Classroom Mandatory Participation Policy

Classroom+Mandatory+Participation+Policy

Dusty Hartl, Opinions Editor

Everyone has been there. There is always one professor each semester that has a mandatory
participation policy.

When participation factors into a student’s final grade, there is a feeling of pressure to contribute something useful to the conversation. What if the student has nothing to contribute?

This dilemma has come up again and again. Students have no choice but to do what they are asked to do.

Many students face anxiety when pressured to speak in front of a class. Students may find it difficult to contribute positively to a conversation, which pushes them further into isolation.

There is no doubt that professors have their reasons for having a mandatory participation policy, but does that make it right? No, it does not.

“Anxiety disorders are one of the most common mental health problems on college campuses,” according to the Anxiety and Depression Association of America. “A 2011 national survey shows that more than 62 percent of students who withdrew from college with mental health problems did so for
that reason.”

Is mandatory participation one of the causes of anxiety? Possibly. Regardless, it will hurt a student with anxiety rather than help.

Even if a student does not have an issue with anxiety, but prefers to listen more than contribute, that should be accepted. Sometimes a student might face other dangers as well.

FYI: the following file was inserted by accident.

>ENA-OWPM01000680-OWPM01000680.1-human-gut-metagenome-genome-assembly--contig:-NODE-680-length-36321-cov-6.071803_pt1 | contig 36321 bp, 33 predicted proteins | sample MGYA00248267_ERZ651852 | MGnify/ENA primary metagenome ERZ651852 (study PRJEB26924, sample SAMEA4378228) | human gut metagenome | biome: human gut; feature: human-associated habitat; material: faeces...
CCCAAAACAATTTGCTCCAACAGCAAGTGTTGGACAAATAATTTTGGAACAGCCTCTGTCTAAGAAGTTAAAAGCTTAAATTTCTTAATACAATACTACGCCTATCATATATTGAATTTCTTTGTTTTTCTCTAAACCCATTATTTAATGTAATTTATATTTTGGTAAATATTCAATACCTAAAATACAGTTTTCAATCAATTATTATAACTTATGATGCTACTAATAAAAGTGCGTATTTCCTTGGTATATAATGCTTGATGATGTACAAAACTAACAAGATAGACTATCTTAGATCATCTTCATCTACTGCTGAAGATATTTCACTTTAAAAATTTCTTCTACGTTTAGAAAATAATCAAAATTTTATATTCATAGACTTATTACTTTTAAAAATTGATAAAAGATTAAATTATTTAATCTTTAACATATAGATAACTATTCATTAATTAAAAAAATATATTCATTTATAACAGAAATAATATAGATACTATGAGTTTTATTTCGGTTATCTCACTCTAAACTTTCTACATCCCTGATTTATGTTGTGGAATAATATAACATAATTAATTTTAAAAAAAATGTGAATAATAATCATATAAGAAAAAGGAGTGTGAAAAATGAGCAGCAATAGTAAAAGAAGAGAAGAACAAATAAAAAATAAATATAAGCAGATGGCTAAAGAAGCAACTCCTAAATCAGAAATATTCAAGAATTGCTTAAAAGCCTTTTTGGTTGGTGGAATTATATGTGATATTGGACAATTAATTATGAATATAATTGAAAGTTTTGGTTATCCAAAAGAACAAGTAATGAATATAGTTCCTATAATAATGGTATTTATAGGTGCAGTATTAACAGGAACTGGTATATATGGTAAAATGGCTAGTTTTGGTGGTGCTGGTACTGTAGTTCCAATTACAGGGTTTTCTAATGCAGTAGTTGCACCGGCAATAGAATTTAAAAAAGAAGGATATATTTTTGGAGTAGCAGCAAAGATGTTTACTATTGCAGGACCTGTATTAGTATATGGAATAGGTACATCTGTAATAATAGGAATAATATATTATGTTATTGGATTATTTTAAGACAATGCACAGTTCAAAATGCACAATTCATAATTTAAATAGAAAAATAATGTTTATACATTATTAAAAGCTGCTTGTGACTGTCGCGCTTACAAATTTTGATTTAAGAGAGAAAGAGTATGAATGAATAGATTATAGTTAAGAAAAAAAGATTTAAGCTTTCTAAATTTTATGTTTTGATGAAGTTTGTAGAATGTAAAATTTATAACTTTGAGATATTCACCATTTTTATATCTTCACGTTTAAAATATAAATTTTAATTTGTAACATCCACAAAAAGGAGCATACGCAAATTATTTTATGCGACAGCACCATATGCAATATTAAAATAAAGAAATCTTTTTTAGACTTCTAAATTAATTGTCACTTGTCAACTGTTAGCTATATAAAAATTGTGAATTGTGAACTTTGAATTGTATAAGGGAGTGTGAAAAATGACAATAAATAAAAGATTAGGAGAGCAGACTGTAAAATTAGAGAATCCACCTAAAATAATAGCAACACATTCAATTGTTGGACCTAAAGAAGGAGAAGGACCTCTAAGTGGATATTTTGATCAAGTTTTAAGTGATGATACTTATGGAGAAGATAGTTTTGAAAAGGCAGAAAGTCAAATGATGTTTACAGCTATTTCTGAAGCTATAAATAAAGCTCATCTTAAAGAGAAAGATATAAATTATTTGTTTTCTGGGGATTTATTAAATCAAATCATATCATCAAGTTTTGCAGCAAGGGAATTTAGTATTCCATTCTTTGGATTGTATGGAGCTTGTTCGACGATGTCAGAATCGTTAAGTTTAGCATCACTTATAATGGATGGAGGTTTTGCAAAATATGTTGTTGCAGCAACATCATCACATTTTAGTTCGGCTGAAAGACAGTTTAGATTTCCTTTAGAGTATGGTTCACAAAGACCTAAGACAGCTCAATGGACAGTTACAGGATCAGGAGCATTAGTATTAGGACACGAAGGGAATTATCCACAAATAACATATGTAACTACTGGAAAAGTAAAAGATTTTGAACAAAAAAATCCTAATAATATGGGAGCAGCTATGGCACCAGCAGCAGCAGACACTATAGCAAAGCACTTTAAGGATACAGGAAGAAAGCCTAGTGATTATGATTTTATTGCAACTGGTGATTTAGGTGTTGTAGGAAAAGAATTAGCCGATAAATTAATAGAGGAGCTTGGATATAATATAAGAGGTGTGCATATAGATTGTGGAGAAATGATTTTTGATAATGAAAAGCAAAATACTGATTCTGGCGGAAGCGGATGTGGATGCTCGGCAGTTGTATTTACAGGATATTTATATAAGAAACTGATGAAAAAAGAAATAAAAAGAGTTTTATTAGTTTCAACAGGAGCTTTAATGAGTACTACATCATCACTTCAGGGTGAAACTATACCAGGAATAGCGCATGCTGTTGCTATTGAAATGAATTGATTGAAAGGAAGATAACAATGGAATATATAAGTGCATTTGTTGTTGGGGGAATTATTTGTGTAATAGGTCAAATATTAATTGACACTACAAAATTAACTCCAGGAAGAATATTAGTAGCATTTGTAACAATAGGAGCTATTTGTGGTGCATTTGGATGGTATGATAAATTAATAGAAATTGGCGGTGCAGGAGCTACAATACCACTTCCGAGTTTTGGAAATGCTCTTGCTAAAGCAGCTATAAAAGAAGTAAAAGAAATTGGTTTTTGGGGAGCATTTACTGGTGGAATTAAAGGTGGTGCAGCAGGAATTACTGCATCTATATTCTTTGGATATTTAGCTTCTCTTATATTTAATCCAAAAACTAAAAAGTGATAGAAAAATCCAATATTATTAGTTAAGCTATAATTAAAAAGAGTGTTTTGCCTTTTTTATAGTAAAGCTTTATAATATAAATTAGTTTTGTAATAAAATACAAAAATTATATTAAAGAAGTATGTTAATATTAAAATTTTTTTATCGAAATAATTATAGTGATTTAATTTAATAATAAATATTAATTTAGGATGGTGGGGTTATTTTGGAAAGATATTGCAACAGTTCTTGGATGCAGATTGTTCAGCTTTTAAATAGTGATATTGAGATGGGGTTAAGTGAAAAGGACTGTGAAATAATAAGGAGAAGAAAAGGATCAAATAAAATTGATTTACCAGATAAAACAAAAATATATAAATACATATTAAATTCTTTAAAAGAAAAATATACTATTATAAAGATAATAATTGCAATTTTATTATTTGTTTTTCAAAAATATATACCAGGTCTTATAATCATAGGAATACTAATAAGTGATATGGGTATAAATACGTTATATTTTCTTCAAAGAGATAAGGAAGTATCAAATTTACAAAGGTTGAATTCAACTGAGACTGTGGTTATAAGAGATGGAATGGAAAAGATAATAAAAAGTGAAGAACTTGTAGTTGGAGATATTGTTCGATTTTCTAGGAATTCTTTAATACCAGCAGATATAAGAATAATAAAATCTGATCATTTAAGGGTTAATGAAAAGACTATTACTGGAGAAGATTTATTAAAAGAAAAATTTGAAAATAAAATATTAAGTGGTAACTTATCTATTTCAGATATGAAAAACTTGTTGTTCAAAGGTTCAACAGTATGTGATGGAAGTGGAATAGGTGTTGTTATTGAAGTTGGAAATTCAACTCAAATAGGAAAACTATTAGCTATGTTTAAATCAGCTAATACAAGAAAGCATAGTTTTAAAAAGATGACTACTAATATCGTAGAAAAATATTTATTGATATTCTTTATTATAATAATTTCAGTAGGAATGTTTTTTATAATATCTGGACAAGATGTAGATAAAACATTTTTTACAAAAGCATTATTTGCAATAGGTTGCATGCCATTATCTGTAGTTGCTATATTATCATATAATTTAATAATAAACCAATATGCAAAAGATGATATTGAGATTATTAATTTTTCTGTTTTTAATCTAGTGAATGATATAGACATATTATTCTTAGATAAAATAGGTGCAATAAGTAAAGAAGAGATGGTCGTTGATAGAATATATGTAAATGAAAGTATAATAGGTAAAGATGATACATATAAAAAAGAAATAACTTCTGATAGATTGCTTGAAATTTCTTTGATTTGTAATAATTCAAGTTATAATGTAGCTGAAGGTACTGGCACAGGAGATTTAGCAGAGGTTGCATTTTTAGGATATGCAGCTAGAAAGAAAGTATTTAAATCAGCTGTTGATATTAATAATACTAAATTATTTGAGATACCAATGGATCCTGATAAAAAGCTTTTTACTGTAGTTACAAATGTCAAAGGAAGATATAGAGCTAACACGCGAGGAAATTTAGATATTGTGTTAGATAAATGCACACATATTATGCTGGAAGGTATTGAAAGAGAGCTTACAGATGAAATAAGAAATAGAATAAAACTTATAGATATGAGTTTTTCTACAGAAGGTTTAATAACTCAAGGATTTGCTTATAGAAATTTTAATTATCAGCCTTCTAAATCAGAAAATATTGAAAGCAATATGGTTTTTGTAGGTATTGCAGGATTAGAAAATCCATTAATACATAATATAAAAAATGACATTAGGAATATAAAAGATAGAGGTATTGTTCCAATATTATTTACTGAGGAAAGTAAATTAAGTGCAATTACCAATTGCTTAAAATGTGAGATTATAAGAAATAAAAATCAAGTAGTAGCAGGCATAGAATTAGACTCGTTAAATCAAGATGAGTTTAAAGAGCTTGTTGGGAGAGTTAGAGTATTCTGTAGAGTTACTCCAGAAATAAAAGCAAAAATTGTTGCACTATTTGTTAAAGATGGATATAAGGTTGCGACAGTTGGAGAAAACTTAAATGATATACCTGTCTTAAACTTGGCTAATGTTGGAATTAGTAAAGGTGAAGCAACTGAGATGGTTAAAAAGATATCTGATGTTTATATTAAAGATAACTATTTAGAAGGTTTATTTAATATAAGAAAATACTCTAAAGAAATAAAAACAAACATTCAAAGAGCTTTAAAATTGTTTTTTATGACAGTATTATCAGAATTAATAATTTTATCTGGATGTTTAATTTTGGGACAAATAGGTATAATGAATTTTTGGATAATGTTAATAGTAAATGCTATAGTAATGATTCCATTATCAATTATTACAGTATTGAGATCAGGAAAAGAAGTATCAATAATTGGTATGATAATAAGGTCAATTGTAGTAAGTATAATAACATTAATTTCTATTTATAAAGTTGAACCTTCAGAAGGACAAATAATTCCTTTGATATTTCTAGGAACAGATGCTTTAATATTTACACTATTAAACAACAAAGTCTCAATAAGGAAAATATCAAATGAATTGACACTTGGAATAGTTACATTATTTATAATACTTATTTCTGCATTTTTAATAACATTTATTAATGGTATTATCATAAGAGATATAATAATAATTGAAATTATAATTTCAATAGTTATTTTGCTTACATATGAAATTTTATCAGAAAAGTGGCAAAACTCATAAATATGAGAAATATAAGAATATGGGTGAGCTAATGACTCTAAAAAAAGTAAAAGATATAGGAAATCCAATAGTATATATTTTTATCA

If a student has an unpopular opinion about a hot topic, should that student be forced to participate if there is a chance that it can lead to them feeling uncomfortable?

Student Participation in the College Classroom: An Extended Multidisciplinary Literature Review says, “Bowers (1986) found that around 70% of students overall reported feeling classroom apprehension at least occasionally, and around 30% of students reported feeling it more than once per week. Of those students who feel classroom apprehension, around 60% will not participate because of the apprehension, but around 33% still participate, which may be explained in part by the finding that if students believe their ideas to be important and worthwhile, or if they are interested in the topic and knowledgeable about it, they are more likely to contribute to
class discussions.”

A mandatory participation policy puts a lot of pressure on the student’s knowledge of the topic at hand. In some cases, a student might not have an interest in the topic and therefore is less knowledgeable about it.

Likewise, if a student is knowledgeable about a topic, but is not allowed to participate because someone else is being forced to, that is potentially taking away from another student’s contribution.

The mandatory participation policy is not only detrimental to those who have anxiety or a fear of participating, but it also hinders those who like to participate. We are disenfranchising students when we force them to do something they know they cannot do.

Not every student is the same and it is time we stop acting like
they are.

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